Orthovoltage X-ray therapy. The use of a conventional X-ray machine which generates X-rays between 150 kv up to and including 800 kvs. (These X-rays are of insufficient energy to avoid preferential bone absorption or to be "skin sparing".)
Megavoltage therapy. The use of ionizing radiation in excess of one million electron volts. Energies above one million electron volts cause considerably less skin damage, increase depth dose markedly, and result in much less scatter from the therapeutic beam. Megavoltage machines are classified as follows:
1.Particle accelerators. These machines use a supply of electrons, which are accelerated into high energy beams. These beams are either caused to strike a target resulting in high energy X-ray production, or are used themselves as the treatment beam. Particle accelerators generate from 4 million up to as many as 45 million electron volts. Most common particle accelerators are the linear accelerator and the betatron.
2.Isotope sources (gamma ray teletherapy units).
Cobalt 60 units—emit gamma rays of approximately 1.2 million electron volts.
Cesium teletherapy units—utilize gamma rays of approximately 650 kv.
b. Megavoltage therapy unit. A piece of megavoltage therapeutic radiologic equipment.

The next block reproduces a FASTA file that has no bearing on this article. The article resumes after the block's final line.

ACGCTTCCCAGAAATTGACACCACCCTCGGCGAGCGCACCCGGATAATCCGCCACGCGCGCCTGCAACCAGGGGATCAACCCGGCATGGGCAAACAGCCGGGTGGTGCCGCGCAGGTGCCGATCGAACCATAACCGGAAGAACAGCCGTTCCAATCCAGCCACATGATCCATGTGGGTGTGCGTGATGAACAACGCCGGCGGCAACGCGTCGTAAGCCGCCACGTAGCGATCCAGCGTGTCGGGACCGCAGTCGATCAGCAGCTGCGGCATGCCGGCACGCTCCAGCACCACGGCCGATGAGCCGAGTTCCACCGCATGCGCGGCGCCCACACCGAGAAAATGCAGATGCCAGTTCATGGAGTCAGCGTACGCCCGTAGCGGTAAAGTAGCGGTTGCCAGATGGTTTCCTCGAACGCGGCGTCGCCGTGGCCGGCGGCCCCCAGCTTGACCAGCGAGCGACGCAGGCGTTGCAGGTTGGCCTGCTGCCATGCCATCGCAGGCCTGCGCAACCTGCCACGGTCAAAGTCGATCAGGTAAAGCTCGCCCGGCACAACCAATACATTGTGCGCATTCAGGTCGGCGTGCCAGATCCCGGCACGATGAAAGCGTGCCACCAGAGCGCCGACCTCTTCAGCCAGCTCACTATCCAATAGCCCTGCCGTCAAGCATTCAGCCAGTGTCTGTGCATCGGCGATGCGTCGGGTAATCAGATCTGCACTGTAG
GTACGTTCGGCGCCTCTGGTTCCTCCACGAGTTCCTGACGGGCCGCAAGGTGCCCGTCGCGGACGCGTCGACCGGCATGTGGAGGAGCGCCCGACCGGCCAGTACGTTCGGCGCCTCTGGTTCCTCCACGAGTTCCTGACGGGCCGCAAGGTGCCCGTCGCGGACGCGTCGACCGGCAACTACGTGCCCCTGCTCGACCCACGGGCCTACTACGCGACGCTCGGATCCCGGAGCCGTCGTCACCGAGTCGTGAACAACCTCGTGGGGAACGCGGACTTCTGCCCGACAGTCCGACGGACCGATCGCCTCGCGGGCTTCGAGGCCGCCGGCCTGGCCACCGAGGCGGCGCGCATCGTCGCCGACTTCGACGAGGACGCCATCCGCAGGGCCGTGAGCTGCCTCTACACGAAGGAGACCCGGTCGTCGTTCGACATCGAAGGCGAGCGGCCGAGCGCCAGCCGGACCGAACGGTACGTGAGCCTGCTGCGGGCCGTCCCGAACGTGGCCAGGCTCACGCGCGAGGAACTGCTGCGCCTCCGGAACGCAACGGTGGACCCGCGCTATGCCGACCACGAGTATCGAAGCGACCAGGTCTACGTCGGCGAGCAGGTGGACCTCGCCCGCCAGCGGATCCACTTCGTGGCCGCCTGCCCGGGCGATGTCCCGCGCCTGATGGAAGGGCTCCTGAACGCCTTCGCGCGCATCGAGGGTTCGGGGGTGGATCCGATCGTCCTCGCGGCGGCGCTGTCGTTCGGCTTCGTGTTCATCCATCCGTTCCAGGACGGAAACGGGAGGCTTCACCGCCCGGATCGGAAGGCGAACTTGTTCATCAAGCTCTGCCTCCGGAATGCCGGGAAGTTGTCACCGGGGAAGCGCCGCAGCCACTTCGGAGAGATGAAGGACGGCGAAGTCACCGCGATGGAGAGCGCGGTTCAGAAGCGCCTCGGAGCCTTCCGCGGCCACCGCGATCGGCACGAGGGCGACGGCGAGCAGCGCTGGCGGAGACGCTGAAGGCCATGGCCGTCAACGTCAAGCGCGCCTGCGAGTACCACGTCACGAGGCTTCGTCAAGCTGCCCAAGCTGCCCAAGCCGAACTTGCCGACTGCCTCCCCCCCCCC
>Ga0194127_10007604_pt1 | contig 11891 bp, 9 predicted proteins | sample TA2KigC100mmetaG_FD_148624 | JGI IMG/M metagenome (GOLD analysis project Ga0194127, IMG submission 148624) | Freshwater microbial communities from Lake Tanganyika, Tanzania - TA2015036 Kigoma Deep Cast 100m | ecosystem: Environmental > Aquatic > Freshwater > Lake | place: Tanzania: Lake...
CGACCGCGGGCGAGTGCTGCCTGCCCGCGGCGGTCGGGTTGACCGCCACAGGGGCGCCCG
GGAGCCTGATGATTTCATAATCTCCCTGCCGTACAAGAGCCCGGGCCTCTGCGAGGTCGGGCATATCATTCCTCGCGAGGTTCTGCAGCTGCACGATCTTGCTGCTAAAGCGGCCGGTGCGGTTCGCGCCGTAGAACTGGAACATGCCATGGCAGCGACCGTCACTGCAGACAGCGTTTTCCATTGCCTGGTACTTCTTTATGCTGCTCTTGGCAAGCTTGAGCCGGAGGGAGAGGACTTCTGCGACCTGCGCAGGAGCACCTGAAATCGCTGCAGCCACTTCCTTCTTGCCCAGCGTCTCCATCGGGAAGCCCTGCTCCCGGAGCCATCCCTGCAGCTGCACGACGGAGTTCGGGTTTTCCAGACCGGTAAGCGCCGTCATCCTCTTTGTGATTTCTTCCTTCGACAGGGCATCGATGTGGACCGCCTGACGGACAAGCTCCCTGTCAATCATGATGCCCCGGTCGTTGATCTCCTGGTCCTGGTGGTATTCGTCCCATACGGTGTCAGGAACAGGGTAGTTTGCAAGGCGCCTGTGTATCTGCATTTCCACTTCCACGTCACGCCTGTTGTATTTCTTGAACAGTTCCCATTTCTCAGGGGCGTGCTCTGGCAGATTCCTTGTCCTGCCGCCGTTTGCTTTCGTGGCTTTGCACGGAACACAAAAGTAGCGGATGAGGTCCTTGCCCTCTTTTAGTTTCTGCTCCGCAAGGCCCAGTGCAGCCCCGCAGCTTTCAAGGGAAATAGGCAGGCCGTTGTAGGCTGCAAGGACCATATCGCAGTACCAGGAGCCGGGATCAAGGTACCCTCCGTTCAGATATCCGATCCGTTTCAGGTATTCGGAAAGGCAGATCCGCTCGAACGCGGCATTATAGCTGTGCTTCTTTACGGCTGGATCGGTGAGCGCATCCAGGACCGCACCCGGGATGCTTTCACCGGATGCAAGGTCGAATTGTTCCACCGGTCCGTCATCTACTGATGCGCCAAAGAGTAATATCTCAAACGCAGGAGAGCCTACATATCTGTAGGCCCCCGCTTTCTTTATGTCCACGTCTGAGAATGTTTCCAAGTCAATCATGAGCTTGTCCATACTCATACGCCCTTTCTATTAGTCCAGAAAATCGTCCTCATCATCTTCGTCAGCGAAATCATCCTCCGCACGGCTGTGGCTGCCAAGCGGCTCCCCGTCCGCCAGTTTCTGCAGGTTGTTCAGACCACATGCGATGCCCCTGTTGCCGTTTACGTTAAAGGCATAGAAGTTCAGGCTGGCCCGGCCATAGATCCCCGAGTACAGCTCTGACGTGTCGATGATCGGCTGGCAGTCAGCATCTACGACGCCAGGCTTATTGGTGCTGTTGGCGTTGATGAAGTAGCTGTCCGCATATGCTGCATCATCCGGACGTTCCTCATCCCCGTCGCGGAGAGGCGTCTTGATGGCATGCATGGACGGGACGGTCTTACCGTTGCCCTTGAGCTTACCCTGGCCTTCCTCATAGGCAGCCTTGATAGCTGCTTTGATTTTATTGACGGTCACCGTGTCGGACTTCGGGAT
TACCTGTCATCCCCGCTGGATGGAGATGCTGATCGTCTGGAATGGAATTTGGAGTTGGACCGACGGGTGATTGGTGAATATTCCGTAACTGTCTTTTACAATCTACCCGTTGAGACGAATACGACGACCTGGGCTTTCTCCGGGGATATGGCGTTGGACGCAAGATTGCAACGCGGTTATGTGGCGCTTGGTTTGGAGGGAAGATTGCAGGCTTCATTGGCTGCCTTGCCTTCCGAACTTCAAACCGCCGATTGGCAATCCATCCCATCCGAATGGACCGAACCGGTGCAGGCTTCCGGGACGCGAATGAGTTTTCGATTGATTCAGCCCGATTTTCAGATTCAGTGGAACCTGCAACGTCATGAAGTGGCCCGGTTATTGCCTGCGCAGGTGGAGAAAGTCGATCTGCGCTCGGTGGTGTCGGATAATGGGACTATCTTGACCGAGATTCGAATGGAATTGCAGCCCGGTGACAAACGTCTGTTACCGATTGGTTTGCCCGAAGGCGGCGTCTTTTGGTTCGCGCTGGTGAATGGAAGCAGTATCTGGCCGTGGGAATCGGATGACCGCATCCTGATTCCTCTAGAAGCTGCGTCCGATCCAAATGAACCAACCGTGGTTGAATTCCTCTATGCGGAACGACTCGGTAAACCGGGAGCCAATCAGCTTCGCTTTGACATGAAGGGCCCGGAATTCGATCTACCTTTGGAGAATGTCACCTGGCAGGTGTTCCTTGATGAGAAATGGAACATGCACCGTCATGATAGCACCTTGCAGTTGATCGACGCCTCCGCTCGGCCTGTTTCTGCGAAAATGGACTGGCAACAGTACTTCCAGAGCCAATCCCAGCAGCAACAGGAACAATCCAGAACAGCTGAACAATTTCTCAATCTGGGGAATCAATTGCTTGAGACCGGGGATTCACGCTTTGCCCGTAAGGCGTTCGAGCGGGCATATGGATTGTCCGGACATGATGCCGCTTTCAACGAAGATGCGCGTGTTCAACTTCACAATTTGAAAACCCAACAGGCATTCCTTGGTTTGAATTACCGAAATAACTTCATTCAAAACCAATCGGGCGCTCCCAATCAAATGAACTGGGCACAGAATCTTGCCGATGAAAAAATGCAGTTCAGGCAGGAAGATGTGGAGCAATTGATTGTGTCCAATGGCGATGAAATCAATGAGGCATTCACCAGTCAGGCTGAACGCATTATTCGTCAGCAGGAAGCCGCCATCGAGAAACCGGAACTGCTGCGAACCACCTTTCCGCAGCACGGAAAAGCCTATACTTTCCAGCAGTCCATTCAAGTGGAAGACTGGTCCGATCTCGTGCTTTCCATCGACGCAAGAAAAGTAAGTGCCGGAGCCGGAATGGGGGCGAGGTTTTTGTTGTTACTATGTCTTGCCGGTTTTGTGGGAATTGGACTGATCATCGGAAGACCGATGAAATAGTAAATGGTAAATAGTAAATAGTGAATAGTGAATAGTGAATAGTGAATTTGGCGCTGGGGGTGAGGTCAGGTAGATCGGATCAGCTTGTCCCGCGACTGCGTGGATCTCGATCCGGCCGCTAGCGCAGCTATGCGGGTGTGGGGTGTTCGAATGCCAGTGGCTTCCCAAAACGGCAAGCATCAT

c. Radiation therapy facility. A piece of megavoltage therapeutic radiologic equipment, the accompanying support equipment, and the physical space which houses the equipment.
d. Treatment (procedure). All those radiation fields applied in a single patient visit. Interstitial/intracavitary treatment counts as one visit.
e. Dosimetrist. A technologist who calculates, verifies, and develops maps for the dose distribution of radiation within the patient. The technologist is an essential member of the treatment planning team.
f. Radiation therapist (radiation oncologist). A physician who is board certified or board eligible in therapeutic radiology or in general radiology and who devotes full time to the practice of radiation therapy.
g. Radiation therapy technologist. An individual registered or eligible for registration by the American Board of Radiologic Technologists, or its equivalent, in radiation therapy.
h. Transverse tomograms. A special diagnostic X-ray procedure to determine the depth of the tumors inside the body.
i. Conjoint radiation oncology center (cancer center). A multi-institution, multidisciplinary network to provide radiation therapy for cancer patients. Each institution has an equal voice in decision making and direction of the work of the center. Integration of patient care management, common utilization of personnel and equipment, and a single system of records between center institutions assures optimal care regardless of entry portal. A common cancer registry of all patients treated by center hospitals is maintained.